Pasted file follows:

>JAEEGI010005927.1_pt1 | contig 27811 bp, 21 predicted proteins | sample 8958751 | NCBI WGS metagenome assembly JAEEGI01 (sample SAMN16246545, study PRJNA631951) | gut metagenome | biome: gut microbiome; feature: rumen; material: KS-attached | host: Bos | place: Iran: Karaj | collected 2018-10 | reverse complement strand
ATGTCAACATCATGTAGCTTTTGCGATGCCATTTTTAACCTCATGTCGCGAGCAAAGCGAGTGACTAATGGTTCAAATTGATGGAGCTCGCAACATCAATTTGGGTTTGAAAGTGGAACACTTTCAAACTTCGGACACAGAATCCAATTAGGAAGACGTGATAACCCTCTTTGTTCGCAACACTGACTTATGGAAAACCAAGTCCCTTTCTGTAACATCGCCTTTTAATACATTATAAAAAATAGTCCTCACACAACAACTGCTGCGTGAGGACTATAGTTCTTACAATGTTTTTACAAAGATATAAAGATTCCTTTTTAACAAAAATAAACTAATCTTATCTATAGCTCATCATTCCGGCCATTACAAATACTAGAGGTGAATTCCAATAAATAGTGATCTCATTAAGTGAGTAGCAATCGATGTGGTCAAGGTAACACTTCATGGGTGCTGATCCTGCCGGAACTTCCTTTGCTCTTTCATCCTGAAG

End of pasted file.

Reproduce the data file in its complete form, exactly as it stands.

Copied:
>JAEEGI010005927.1_pt1 | contig 27811 bp, 21 predicted proteins | sample 8958751 | NCBI WGS metagenome assembly JAEEGI01 (sample SAMN16246545, study PRJNA631951) | gut metagenome | biome: gut microbiome; feature: rumen; material: KS-attached | host: Bos | place: Iran: Karaj | collected 2018-10 | reverse complement strand
ATGTCAACATCATGTAGCTTTTGCGATGCCATTTTTAACCTCATGTCGCGAGCAAAGCGAGTGACTAATGGTTCAAATTGATGGAGCTCGCAACATCAATTTGGGTTTGAAAGTGGAACACTTTCAAACTTCGGACACAGAATCCAATTAGGAAGACGTGATAACCCTCTTTGTTCGCAACACTGACTTATGGAAAACCAAGTCCCTTTCTGTAACATCGCCTTTTAATACATTATAAAAAATAGTCCTCACACAACAACTGCTGCGTGAGGACTATAGTTCTTACAATGTTTTTACAAAGATATAAAGATTCCTTTTTAACAAAAATAAACTAATCTTATCTATAGCTCATCATTCCGGCCATTACAAATACTAGAGGTGAATTCCAATAAATAGTGATCTCATTAAGTGAGTAGCAATCGATGTGGTCAAGGTAACACTTCATGGGTGCTGATCCTGCCGGAACTTCCTTTGCTCTTTCATCCTGAAG